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Published: Saturday, 4/19/2008

Economy pinches charities

BY KATE GIAMMARISE
BLADE STAFF WRITER

Salvation Army officials say a bad economy has severely strained their resources, leading them to cut back vital services.

At the end of February, the organization had to shut a learning center in East Toledo as well as eliminate its mobile social service vehicle that visited senior centers.

Another learning center was closed in North Baltimore in 2006 because of funding issues.

The group has exhausted reserve funds it was using for the programs.

Additionally, the Salvation Army's major annual fund-raiser, the Christmas kettle campaign, came up with only $325,000 - far short of its $500,000 goal, said Maj. Clyde D. Jones, area coordinator for northwest Ohio, which includes Lucas, Fulton, Henry, Wood, and Ottawa counties.

"How do you continue two programs when you have lost $175,000," he asked.

The Salvation Army operates the largest food pantry in Lucas County, Major Jones said, serving 12,000 people annually as well as providing utility and rent assistance.

While it is not unusual for the group to have up and down years financially, he said the situation has been getting worse over the last two years.

"I don't know that I have really ever seen it as bad as this," he said, noting that he has worked with the Salvation Army for 37 years.

The mobile social service center served about 75 to 80 seniors every week, Major Jones estimated, with programs such as crafts, prescription assistance and counseling, and food distribution.

The East Toledo learning center was an after-school program that helped children with tutors and other reading and math assistance.

The center at 752 Main St. served about 50 children, Major Jones said.

The organization has been hard hit by the double whammy of dropping donations and increasing need, he said.

"This area, as is most of the country, is facing a very difficult economic time," Major Jones said. "I think folks are holding what money they have right now because they are concerned about how they are going to keep up."

The Salvation Army is not alone.

In March, United Way, along with Toledo Area Ministries, the Toledo Northwestern Ohio Food Bank, and Toledo Seagate Food Bank unveiled a new campaign called the Family Food Fund to meet the increasing need at food banks and food pantries.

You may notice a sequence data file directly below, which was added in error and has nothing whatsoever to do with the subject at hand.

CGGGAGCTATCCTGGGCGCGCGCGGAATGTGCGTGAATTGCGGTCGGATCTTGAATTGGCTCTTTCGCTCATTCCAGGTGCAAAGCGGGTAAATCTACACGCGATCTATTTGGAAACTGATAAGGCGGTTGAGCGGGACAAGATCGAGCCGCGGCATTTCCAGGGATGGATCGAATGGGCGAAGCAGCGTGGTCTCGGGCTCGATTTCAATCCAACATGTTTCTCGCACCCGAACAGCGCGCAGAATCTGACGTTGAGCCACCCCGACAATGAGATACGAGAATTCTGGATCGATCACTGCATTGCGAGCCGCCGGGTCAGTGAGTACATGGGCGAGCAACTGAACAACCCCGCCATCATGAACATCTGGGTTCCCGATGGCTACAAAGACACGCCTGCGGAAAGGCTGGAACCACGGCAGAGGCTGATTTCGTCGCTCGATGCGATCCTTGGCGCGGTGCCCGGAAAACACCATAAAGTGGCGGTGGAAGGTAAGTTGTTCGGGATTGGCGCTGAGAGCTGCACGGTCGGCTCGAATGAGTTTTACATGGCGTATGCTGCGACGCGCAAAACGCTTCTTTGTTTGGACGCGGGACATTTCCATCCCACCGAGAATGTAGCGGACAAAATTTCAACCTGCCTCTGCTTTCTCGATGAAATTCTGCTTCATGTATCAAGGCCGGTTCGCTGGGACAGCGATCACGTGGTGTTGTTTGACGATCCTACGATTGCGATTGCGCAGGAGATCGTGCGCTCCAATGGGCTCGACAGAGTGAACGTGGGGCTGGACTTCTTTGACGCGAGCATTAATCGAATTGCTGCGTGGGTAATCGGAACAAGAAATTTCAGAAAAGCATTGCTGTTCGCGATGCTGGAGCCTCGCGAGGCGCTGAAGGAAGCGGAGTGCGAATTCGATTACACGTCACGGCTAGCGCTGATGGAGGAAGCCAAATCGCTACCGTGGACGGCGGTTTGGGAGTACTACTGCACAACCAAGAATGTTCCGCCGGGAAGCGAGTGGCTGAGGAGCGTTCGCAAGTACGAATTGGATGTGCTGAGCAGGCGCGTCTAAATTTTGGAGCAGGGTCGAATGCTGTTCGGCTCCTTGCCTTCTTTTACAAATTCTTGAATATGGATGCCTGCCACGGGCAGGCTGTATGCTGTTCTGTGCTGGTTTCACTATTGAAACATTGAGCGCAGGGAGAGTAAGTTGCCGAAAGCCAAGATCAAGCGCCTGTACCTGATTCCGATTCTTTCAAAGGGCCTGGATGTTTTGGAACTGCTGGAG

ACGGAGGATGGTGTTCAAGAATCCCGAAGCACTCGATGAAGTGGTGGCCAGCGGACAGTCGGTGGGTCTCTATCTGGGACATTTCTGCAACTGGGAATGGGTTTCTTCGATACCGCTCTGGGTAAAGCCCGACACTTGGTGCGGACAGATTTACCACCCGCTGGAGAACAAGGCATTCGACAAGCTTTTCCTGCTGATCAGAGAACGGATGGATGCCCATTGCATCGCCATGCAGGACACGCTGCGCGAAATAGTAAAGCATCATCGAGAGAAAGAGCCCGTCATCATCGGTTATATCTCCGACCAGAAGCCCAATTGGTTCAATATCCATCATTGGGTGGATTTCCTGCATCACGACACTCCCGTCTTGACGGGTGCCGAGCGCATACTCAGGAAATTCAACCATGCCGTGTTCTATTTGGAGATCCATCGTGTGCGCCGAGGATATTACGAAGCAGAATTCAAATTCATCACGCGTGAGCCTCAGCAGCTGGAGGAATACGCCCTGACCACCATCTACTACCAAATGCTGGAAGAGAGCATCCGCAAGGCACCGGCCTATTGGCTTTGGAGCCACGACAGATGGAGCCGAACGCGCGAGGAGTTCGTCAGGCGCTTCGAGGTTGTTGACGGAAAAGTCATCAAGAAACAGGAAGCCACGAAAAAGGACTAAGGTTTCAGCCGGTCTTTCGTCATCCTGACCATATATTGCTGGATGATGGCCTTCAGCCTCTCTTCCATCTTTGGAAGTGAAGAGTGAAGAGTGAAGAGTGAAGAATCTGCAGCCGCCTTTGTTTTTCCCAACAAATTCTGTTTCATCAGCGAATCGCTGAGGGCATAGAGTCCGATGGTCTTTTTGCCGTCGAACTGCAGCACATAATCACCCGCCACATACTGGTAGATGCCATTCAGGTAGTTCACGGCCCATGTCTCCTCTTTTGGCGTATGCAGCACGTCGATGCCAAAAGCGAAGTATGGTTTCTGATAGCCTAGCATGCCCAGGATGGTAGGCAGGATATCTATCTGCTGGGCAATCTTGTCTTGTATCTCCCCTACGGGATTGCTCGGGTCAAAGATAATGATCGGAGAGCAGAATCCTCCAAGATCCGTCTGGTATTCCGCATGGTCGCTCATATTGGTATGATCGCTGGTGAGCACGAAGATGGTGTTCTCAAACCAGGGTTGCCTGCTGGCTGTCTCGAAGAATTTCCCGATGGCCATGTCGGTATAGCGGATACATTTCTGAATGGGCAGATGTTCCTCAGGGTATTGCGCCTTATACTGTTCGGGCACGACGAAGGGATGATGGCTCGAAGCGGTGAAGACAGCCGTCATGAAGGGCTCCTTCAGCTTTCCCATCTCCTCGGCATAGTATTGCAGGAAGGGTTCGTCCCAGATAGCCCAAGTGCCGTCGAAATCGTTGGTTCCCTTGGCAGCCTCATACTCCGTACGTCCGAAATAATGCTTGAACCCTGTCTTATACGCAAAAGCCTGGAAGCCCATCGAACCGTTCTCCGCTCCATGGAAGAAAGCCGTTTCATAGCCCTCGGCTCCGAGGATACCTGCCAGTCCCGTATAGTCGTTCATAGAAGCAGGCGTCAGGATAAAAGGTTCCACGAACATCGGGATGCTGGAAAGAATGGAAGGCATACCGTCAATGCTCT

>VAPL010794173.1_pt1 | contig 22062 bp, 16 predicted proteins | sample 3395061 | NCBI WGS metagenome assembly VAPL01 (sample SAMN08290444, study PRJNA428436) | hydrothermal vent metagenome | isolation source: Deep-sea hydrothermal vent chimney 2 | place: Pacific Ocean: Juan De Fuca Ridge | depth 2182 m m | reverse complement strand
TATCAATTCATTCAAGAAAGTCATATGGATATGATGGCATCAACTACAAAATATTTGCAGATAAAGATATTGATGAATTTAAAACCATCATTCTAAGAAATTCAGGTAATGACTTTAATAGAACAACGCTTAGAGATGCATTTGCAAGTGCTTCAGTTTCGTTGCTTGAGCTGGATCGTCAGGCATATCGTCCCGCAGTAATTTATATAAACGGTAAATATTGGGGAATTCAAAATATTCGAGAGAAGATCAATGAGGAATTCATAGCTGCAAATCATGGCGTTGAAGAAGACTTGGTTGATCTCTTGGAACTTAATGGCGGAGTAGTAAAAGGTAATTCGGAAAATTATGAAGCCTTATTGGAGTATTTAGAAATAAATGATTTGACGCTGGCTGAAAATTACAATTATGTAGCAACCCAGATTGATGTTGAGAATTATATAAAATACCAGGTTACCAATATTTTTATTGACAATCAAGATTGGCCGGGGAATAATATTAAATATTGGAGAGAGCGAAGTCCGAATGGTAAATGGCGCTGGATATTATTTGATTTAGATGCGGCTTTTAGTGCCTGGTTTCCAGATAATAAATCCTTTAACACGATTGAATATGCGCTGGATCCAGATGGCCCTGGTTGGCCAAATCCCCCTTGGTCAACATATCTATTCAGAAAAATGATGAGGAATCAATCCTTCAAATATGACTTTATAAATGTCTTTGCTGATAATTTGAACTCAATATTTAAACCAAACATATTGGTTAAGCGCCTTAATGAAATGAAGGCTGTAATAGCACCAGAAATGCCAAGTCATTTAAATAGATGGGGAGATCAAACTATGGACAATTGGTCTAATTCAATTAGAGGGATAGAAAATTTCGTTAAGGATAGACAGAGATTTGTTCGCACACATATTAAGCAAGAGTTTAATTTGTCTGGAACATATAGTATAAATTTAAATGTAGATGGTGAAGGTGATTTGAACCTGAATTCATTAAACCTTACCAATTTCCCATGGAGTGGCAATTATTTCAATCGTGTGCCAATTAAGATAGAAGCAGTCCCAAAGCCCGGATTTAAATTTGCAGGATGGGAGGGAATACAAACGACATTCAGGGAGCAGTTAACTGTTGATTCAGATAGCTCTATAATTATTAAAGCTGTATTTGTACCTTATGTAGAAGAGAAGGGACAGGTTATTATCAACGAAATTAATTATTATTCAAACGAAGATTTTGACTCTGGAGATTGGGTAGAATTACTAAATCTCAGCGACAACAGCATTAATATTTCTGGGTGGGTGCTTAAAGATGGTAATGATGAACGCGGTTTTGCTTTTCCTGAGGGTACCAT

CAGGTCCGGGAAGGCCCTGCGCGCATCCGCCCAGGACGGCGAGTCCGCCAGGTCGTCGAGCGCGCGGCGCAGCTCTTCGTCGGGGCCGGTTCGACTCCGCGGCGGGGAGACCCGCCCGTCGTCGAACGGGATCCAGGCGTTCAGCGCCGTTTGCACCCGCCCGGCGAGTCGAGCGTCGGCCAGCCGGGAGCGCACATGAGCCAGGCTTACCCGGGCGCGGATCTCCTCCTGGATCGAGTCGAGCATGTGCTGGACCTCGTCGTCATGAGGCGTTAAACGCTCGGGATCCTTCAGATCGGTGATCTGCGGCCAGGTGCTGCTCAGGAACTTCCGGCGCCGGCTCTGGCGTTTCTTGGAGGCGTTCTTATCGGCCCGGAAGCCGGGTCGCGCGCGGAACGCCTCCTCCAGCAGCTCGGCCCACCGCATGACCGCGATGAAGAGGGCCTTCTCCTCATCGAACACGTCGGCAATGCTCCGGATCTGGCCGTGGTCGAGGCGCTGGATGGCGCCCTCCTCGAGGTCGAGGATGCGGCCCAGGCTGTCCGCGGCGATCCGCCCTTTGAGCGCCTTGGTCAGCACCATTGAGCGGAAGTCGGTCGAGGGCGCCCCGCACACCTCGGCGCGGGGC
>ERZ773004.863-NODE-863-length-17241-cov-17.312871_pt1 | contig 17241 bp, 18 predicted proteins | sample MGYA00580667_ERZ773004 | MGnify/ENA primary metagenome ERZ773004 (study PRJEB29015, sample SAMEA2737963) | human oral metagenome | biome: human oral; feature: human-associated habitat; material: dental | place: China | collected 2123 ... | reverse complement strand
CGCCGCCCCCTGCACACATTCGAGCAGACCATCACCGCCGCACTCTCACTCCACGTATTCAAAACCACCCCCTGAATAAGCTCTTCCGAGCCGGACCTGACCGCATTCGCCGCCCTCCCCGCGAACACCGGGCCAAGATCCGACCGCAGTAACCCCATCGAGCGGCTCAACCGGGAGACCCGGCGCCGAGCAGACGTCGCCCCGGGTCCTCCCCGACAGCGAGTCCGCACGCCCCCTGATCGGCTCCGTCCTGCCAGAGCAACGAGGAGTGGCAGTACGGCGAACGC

According to the United Way, Toledo Area Ministries reported a 32 percent increase in requests over the last year. Similarly, Toledo Seagate Food Bank received 4.2 million pounds of donated food last year compared to 15 million pounds three years ago.

Bill Kitson, president and chief executive officer of United Way of Greater Toledo, said he is concerned as the Family Food Fund campaign, which was only scheduled to last one month, had to be extended.

United Way was only able to raise about $10,000 - far from its $250,000 goal.

"We're simply trying to raise money to buy food," Mr. Kitson said.

"The mood that people are in is one of caution," he said. "They are holding on to their dollars a little tighter."

The Salvation Army is now trying to increase donations by encouraging major donors to consider the organization in their wills and by trying to set up an endowment to give programs a long-term source of funding.

If it is successful, it wants to reopen the learning centers and bring back the mobile social service vehicle.

"We're supposed to be there for people," Major Jones said. "That is our mission. We're there for the marginalized, the disenfranchised, the underserved."

He added, "We don't know how we're going to make tomorrow happen for a lot of those folks who are depending on us."

Contact Kate Giammarise at:

kgiammarise@theblade.com

or 419-724-6133.



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